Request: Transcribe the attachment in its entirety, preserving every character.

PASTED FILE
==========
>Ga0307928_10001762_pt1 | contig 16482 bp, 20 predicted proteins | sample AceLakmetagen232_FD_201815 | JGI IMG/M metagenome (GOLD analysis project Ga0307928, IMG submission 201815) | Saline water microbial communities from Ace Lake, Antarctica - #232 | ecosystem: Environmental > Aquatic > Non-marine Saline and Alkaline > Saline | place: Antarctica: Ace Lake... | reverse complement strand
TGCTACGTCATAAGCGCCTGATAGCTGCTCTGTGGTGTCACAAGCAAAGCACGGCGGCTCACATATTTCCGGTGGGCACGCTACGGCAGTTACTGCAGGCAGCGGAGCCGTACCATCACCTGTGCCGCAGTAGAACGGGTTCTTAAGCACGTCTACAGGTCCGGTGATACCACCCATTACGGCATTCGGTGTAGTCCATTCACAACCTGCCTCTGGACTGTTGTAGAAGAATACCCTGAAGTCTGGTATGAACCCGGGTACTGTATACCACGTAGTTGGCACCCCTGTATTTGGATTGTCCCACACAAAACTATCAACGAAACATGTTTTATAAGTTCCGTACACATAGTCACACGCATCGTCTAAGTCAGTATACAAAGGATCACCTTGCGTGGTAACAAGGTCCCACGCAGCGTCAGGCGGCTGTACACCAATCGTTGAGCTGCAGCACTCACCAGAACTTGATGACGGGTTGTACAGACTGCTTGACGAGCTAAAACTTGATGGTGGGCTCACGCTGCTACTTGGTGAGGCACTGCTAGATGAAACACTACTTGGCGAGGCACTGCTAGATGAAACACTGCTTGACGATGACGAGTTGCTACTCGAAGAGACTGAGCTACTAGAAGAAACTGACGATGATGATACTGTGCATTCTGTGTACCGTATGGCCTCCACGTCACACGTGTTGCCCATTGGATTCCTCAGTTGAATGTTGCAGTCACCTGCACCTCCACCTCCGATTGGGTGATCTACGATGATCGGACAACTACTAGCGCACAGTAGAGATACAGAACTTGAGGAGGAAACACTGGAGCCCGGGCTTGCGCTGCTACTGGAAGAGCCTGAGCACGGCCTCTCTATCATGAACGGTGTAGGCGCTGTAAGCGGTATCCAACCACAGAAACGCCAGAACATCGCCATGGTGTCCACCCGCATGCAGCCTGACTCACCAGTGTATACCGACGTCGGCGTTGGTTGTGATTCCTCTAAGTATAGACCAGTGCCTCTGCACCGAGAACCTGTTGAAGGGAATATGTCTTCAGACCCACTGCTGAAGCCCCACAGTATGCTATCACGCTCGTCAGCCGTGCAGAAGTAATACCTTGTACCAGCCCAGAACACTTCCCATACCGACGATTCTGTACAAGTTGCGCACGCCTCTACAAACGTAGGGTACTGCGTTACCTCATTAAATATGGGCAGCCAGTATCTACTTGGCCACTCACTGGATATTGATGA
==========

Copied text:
>Ga0307928_10001762_pt1 | contig 16482 bp, 20 predicted proteins | sample AceLakmetagen232_FD_201815 | JGI IMG/M metagenome (GOLD analysis project Ga0307928, IMG submission 201815) | Saline water microbial communities from Ace Lake, Antarctica - #232 | ecosystem: Environmental > Aquatic > Non-marine Saline and Alkaline > Saline | place: Antarctica: Ace Lake... | reverse complement strand
TGCTACGTCATAAGCGCCTGATAGCTGCTCTGTGGTGTCACAAGCAAAGCACGGCGGCTCACATATTTCCGGTGGGCACGCTACGGCAGTTACTGCAGGCAGCGGAGCCGTACCATCACCTGTGCCGCAGTAGAACGGGTTCTTAAGCACGTCTACAGGTCCGGTGATACCACCCATTACGGCATTCGGTGTAGTCCATTCACAACCTGCCTCTGGACTGTTGTAGAAGAATACCCTGAAGTCTGGTATGAACCCGGGTACTGTATACCACGTAGTTGGCACCCCTGTATTTGGATTGTCCCACACAAAACTATCAACGAAACATGTTTTATAAGTTCCGTACACATAGTCACACGCATCGTCTAAGTCAGTATACAAAGGATCACCTTGCGTGGTAACAAGGTCCCACGCAGCGTCAGGCGGCTGTACACCAATCGTTGAGCTGCAGCACTCACCAGAACTTGATGACGGGTTGTACAGACTGCTTGACGAGCTAAAACTTGATGGTGGGCTCACGCTGCTACTTGGTGAGGCACTGCTAGATGAAACACTACTTGGCGAGGCACTGCTAGATGAAACACTGCTTGACGATGACGAGTTGCTACTCGAAGAGACTGAGCTACTAGAAGAAACTGACGATGATGATACTGTGCATTCTGTGTACCGTATGGCCTCCACGTCACACGTGTTGCCCATTGGATTCCTCAGTTGAATGTTGCAGTCACCTGCACCTCCACCTCCGATTGGGTGATCTACGATGATCGGACAACTACTAGCGCACAGTAGAGATACAGAACTTGAGGAGGAAACACTGGAGCCCGGGCTTGCGCTGCTACTGGAAGAGCCTGAGCACGGCCTCTCTATCATGAACGGTGTAGGCGCTGTAAGCGGTATCCAACCACAGAAACGCCAGAACATCGCCATGGTGTCCACCCGCATGCAGCCTGACTCACCAGTGTATACCGACGTCGGCGTTGGTTGTGATTCCTCTAAGTATAGACCAGTGCCTCTGCACCGAGAACCTGTTGAAGGGAATATGTCTTCAGACCCACTGCTGAAGCCCCACAGTATGCTATCACGCTCGTCAGCCGTGCAGAAGTAATACCTTGTACCAGCCCAGAACACTTCCCATACCGACGATTCTGTACAAGTTGCGCACGCCTCTACAAACGTAGGGTACTGCGTTACCTCATTAAATATGGGCAGCCAGTATCTACTTGGCCACTCACTGGATATTGATGA